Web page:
See Wheat v. United States, 486 U.S. 153, 160 ( 108 S.Ct. 1692, 100 L.Ed.2d 140), (1988); Jones v. State, 243 Ga. 820, ( 256 S.E.2d 907) (1979).

First, there was no "simultaneous" representation in this case, since defense counsel's representation of Nixon ceased when judgment was entered against Nixon in September 1992, and Hill's trial did not commence until January 1996. The legal presumption is, of course, that an attorney-client relationship terminates once the case or controversy in which the attorney was originally employed is resolved by the entry of a final judgment. Second, in cases where an alleged conflict of interest is based upon defense counsel's prior representation of a prosecution witness, we must examine the particular circumstances of the representations to determine whether counsel's undivided loyalties remain with his or her current client, as they must. In this regard, we believe that the factors that arguably may interfere with effective cross-examination (and, therefore, the effective assistance of counsel) include:

See 7A CJS 407, Attorney Client, § 226 (1980).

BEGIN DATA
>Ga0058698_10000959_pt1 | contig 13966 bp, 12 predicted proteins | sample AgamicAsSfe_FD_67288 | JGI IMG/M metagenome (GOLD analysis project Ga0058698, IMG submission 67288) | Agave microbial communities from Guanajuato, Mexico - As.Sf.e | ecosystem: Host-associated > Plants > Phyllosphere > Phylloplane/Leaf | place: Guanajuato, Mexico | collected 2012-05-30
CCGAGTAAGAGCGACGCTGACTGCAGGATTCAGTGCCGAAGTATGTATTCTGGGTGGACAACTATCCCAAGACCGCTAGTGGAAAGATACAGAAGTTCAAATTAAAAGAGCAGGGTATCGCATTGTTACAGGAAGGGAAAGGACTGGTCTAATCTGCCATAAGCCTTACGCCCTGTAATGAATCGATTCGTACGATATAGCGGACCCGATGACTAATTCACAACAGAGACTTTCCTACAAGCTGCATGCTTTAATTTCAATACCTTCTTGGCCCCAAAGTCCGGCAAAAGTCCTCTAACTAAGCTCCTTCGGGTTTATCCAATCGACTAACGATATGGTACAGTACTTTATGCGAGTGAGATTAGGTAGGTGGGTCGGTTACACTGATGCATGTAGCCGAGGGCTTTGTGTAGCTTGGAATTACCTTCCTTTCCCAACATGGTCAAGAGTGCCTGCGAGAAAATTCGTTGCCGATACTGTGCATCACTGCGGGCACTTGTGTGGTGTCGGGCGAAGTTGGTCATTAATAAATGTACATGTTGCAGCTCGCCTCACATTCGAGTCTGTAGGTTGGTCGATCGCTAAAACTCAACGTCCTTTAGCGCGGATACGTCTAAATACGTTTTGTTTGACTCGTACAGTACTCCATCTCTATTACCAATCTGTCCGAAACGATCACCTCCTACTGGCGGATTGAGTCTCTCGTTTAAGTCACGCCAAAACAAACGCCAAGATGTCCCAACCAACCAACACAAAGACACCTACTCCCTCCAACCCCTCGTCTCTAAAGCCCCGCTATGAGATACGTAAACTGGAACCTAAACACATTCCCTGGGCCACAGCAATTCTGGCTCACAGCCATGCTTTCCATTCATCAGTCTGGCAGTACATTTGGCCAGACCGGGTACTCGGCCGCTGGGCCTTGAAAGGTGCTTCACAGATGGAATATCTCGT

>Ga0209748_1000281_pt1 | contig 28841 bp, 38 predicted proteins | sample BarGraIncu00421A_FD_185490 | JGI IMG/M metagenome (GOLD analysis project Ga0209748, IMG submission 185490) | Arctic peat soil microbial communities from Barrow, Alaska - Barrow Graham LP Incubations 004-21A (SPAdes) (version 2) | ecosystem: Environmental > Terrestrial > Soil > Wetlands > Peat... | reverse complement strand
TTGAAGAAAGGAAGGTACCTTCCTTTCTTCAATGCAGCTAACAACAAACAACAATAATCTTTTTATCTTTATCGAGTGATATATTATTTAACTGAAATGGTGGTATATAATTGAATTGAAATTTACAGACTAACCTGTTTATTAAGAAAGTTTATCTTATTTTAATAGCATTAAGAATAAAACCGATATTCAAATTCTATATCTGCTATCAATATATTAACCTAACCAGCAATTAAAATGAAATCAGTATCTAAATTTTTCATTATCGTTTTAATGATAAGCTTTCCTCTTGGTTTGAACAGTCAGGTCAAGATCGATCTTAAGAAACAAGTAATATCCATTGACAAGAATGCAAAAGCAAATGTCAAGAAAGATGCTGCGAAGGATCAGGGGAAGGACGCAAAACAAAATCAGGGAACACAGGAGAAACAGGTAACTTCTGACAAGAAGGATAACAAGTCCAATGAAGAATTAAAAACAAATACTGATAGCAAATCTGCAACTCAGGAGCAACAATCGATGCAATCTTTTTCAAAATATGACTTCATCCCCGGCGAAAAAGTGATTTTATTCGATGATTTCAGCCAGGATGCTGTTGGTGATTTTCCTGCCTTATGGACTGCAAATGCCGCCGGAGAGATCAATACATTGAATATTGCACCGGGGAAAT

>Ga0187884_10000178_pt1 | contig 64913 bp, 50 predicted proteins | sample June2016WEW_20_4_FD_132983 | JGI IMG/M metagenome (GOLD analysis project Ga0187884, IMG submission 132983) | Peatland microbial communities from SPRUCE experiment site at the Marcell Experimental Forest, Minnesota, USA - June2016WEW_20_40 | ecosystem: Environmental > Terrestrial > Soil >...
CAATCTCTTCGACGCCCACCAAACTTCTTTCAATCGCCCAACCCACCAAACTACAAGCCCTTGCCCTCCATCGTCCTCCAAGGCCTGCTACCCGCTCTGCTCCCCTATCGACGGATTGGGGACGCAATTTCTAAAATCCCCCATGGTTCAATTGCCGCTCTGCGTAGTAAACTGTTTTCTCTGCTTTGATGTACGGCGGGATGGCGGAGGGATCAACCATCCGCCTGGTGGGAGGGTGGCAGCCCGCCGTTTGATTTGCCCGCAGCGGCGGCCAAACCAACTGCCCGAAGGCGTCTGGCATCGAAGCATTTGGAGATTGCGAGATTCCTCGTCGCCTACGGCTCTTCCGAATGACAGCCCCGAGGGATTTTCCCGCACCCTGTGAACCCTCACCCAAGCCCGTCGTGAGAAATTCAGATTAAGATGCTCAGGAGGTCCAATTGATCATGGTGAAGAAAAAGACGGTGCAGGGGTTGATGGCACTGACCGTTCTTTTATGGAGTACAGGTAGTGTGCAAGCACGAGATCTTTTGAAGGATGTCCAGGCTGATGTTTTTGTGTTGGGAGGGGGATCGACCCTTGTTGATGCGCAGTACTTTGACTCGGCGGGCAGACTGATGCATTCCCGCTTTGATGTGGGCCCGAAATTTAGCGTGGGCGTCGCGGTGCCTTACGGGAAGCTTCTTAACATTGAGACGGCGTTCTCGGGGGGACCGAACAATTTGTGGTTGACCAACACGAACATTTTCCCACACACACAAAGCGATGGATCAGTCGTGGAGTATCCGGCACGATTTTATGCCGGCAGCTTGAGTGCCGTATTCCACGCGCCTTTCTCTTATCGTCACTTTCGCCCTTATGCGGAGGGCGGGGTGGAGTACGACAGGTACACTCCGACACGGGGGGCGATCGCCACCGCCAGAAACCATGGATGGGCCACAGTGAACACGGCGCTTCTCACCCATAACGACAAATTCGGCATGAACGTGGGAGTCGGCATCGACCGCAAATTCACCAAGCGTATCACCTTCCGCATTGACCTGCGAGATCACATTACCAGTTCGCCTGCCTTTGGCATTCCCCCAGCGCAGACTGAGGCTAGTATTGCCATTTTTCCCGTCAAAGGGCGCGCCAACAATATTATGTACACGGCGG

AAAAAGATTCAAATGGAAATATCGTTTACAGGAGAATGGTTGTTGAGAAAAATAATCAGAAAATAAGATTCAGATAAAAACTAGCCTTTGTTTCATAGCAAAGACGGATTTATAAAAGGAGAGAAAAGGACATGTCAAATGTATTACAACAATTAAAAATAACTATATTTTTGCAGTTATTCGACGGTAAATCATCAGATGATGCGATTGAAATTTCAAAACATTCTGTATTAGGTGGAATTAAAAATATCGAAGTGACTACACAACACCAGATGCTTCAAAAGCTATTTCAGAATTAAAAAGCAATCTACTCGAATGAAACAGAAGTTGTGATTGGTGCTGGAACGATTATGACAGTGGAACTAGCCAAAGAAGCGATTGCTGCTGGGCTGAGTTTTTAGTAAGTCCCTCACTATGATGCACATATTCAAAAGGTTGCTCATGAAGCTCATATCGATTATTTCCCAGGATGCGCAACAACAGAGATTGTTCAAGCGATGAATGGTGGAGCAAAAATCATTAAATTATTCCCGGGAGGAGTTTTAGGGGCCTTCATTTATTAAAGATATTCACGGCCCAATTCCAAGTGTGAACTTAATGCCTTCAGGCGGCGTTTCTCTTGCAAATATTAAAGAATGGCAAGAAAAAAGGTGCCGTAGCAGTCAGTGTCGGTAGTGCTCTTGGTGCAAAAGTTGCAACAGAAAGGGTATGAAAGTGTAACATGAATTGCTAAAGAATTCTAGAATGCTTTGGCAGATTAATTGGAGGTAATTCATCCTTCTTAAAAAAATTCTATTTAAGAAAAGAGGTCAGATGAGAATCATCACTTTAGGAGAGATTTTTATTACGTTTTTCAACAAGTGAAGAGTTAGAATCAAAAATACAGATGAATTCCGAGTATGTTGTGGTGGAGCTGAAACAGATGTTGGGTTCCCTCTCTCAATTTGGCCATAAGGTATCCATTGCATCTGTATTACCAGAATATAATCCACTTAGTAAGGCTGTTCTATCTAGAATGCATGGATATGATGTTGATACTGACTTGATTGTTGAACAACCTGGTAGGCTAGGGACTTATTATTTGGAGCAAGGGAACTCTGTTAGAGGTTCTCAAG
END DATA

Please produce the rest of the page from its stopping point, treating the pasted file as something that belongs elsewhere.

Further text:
[(1)] concern that the lawyer's pecuniary interest in possible future business may cause him [or her] to avoid vigorous cross-examination which might be embarrassing or offensive to the witness; [and (2)] . . . the possibility that privileged information obtained from the witness [in the earlier representation] might be relevant to cross-examination.

United States v. Jeffers, 520 F.2d 1256, 1523 (7th Cir. 1975).

Another factor that should be considered in determining whether an actual or potential conflict of interest rendered trial counsel ineffective, is whether "the subject matter of the first representation is substantially related to that of the second."

United States v. Ross, 33 F.3d 1507, 1523 (11th Cir. 1994).